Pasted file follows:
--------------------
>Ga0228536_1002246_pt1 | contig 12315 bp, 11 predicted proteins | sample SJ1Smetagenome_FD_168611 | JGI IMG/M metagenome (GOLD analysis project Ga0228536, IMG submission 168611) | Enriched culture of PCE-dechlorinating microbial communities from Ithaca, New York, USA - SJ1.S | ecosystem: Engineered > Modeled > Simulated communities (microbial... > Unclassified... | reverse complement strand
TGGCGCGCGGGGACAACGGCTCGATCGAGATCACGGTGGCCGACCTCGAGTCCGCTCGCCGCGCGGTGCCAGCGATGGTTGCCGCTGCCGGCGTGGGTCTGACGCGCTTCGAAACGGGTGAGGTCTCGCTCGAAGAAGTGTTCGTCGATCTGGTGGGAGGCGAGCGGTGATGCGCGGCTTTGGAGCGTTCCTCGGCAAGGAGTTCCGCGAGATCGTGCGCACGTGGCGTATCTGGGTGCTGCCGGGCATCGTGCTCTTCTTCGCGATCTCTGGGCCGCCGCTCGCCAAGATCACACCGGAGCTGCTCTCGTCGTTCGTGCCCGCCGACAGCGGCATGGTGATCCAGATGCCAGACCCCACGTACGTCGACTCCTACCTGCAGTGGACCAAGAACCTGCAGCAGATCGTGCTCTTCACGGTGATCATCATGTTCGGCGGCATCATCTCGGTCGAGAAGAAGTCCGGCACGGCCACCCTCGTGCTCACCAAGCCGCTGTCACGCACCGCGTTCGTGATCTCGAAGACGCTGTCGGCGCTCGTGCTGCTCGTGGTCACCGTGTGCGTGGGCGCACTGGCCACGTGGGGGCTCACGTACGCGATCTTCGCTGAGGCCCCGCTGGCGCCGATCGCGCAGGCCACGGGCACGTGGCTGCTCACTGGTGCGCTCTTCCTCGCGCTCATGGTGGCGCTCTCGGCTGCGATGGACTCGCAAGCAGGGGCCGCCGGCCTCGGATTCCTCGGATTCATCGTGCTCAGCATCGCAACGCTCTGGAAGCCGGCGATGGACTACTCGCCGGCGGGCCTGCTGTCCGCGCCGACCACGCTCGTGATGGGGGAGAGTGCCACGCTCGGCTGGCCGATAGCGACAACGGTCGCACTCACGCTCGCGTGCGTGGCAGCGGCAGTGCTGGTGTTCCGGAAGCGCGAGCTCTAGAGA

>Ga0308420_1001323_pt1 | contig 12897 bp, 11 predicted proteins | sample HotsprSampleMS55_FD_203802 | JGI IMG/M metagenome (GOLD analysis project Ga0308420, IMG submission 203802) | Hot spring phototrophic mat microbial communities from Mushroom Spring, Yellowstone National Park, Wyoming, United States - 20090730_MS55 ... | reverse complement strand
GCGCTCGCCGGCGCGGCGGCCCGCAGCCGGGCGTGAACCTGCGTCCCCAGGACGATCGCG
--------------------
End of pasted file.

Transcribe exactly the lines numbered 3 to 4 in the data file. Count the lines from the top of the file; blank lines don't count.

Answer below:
>Ga0308420_1001323_pt1 | contig 12897 bp, 11 predicted proteins | sample HotsprSampleMS55_FD_203802 | JGI IMG/M metagenome (GOLD analysis project Ga0308420, IMG submission 203802) | Hot spring phototrophic mat microbial communities from Mushroom Spring, Yellowstone National Park, Wyoming, United States - 20090730_MS55 ... | reverse complement strand
GCGCTCGCCGGCGCGGCGGCCCGCAGCCGGGCGTGAACCTGCGTCCCCAGGACGATCGCG